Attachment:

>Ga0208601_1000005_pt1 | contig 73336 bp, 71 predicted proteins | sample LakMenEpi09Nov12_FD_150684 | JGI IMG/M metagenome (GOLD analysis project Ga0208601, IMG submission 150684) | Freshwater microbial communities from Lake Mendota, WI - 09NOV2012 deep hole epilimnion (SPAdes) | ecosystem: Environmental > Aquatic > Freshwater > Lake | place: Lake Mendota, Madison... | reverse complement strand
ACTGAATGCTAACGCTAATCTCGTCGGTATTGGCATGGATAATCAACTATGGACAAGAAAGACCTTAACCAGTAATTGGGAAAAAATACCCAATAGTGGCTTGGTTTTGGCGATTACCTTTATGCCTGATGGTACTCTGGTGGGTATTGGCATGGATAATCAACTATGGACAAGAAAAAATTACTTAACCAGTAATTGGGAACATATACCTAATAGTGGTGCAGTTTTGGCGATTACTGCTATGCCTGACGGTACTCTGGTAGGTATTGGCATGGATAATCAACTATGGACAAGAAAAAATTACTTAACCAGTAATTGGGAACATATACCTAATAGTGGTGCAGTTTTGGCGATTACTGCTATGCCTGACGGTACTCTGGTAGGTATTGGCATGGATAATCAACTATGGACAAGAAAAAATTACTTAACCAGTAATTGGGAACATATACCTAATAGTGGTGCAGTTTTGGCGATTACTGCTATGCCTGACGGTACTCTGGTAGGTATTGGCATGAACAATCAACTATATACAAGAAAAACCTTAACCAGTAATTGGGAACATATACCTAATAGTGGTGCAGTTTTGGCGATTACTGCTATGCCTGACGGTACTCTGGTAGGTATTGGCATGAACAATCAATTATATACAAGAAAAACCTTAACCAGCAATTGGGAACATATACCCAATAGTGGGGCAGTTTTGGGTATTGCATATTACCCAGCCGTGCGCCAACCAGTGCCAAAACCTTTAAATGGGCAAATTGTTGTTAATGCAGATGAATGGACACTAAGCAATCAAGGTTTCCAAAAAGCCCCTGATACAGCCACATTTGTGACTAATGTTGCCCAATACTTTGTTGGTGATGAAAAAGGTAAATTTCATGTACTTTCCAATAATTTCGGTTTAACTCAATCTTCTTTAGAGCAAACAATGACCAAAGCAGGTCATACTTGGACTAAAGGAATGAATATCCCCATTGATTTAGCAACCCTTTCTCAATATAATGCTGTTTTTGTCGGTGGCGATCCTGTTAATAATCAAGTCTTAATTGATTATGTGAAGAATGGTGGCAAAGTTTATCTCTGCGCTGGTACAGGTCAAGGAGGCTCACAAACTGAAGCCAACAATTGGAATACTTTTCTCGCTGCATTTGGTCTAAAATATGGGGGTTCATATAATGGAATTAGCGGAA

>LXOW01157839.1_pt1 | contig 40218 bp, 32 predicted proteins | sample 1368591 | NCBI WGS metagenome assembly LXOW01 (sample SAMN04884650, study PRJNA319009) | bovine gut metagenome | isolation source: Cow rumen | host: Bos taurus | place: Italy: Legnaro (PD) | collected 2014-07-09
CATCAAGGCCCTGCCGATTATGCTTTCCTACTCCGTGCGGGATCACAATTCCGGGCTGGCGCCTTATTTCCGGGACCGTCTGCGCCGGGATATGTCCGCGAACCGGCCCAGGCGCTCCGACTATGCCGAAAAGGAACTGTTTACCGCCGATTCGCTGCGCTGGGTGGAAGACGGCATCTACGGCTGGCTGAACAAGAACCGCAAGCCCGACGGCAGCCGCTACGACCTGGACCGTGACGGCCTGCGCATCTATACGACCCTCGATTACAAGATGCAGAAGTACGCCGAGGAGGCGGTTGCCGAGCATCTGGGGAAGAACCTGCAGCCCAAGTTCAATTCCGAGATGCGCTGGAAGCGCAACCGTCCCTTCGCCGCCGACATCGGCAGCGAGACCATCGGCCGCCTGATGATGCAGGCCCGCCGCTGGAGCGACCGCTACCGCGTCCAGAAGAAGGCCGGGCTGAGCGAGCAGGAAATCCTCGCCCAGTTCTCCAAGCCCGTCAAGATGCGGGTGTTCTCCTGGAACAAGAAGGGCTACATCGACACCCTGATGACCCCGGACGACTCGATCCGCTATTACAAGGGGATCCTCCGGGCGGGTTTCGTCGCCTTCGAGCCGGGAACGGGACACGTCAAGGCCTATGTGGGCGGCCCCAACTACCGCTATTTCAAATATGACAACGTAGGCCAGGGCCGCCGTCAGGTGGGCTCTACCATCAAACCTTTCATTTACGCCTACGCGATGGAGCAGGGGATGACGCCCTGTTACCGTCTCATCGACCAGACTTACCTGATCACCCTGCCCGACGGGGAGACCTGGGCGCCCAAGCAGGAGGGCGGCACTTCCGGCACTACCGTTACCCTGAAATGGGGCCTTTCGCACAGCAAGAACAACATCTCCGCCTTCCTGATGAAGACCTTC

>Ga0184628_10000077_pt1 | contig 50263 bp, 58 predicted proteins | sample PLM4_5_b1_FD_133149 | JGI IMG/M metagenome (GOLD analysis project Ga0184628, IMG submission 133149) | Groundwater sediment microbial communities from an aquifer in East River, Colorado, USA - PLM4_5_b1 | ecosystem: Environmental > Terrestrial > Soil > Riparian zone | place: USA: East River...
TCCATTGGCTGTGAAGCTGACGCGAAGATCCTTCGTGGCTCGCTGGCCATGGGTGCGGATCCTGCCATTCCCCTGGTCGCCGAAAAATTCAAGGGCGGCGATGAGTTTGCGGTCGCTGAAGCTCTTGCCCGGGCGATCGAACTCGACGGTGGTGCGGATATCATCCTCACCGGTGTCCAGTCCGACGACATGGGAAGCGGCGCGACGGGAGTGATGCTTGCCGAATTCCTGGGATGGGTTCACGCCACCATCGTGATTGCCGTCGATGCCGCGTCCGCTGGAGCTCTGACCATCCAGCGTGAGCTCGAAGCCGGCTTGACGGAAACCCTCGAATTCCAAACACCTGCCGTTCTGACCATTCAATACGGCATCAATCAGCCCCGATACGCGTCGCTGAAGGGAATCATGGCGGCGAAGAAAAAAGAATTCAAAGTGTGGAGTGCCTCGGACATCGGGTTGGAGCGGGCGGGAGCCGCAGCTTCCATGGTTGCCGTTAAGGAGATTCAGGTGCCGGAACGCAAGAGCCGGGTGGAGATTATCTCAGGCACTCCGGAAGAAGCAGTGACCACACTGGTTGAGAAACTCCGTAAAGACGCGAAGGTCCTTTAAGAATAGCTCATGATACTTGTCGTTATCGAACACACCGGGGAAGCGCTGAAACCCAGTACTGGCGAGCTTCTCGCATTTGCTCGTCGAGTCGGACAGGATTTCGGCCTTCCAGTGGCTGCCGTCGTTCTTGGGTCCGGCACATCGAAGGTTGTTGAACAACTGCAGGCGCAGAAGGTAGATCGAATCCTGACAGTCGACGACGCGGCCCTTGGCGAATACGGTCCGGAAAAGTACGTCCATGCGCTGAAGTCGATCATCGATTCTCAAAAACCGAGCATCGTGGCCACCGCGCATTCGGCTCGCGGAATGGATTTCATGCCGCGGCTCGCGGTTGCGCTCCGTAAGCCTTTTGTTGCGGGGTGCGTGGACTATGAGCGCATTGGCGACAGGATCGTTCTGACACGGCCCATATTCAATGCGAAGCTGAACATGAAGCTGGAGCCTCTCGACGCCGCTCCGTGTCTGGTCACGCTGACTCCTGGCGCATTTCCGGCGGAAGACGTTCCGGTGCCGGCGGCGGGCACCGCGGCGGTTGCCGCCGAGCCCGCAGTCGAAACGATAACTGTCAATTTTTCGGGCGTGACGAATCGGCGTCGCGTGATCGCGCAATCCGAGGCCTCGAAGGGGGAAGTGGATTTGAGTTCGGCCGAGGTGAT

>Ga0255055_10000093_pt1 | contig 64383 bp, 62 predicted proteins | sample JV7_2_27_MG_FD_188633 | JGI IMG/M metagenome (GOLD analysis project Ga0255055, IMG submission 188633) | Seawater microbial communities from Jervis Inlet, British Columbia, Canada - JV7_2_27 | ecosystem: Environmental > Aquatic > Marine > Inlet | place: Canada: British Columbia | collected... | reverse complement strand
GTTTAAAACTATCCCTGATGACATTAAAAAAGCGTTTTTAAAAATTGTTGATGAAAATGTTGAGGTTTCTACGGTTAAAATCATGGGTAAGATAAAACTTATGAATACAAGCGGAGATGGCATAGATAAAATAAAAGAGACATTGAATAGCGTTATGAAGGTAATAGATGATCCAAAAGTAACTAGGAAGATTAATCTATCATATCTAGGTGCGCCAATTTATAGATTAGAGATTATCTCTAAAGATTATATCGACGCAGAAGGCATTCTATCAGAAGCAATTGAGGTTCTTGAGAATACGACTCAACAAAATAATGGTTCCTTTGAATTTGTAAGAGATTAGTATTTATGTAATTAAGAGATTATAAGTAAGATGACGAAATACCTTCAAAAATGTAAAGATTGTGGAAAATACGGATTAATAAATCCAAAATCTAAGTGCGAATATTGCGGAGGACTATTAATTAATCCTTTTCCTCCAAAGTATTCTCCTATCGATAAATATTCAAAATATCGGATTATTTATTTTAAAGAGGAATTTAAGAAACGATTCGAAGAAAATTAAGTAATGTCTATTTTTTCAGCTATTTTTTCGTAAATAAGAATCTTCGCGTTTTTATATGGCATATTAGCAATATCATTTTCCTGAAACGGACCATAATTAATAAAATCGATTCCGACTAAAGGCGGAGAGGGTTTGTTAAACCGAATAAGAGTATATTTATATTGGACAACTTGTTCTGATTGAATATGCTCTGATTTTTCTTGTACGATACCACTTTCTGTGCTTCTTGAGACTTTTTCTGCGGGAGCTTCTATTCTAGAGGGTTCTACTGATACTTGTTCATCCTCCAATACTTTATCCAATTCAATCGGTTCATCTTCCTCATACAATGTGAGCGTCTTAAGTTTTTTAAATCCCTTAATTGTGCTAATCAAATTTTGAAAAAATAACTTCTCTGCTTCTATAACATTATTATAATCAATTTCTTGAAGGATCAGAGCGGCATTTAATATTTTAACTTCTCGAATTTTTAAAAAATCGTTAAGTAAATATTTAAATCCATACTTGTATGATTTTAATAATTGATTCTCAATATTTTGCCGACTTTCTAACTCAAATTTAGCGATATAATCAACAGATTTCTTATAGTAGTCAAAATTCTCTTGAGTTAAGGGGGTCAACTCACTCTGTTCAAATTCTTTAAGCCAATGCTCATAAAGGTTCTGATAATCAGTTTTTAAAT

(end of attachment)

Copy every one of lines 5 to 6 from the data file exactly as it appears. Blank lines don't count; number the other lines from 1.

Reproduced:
>Ga0184628_10000077_pt1 | contig 50263 bp, 58 predicted proteins | sample PLM4_5_b1_FD_133149 | JGI IMG/M metagenome (GOLD analysis project Ga0184628, IMG submission 133149) | Groundwater sediment microbial communities from an aquifer in East River, Colorado, USA - PLM4_5_b1 | ecosystem: Environmental > Terrestrial > Soil > Riparian zone | place: USA: East River...
TCCATTGGCTGTGAAGCTGACGCGAAGATCCTTCGTGGCTCGCTGGCCATGGGTGCGGATCCTGCCATTCCCCTGGTCGCCGAAAAATTCAAGGGCGGCGATGAGTTTGCGGTCGCTGAAGCTCTTGCCCGGGCGATCGAACTCGACGGTGGTGCGGATATCATCCTCACCGGTGTCCAGTCCGACGACATGGGAAGCGGCGCGACGGGAGTGATGCTTGCCGAATTCCTGGGATGGGTTCACGCCACCATCGTGATTGCCGTCGATGCCGCGTCCGCTGGAGCTCTGACCATCCAGCGTGAGCTCGAAGCCGGCTTGACGGAAACCCTCGAATTCCAAACACCTGCCGTTCTGACCATTCAATACGGCATCAATCAGCCCCGATACGCGTCGCTGAAGGGAATCATGGCGGCGAAGAAAAAAGAATTCAAAGTGTGGAGTGCCTCGGACATCGGGTTGGAGCGGGCGGGAGCCGCAGCTTCCATGGTTGCCGTTAAGGAGATTCAGGTGCCGGAACGCAAGAGCCGGGTGGAGATTATCTCAGGCACTCCGGAAGAAGCAGTGACCACACTGGTTGAGAAACTCCGTAAAGACGCGAAGGTCCTTTAAGAATAGCTCATGATACTTGTCGTTATCGAACACACCGGGGAAGCGCTGAAACCCAGTACTGGCGAGCTTCTCGCATTTGCTCGTCGAGTCGGACAGGATTTCGGCCTTCCAGTGGCTGCCGTCGTTCTTGGGTCCGGCACATCGAAGGTTGTTGAACAACTGCAGGCGCAGAAGGTAGATCGAATCCTGACAGTCGACGACGCGGCCCTTGGCGAATACGGTCCGGAAAAGTACGTCCATGCGCTGAAGTCGATCATCGATTCTCAAAAACCGAGCATCGTGGCCACCGCGCATTCGGCTCGCGGAATGGATTTCATGCCGCGGCTCGCGGTTGCGCTCCGTAAGCCTTTTGTTGCGGGGTGCGTGGACTATGAGCGCATTGGCGACAGGATCGTTCTGACACGGCCCATATTCAATGCGAAGCTGAACATGAAGCTGGAGCCTCTCGACGCCGCTCCGTGTCTGGTCACGCTGACTCCTGGCGCATTTCCGGCGGAAGACGTTCCGGTGCCGGCGGCGGGCACCGCGGCGGTTGCCGCCGAGCCCGCAGTCGAAACGATAACTGTCAATTTTTCGGGCGTGACGAATCGGCGTCGCGTGATCGCGCAATCCGAGGCCTCGAAGGGGGAAGTGGATTTGAGTTCGGCCGAGGTGAT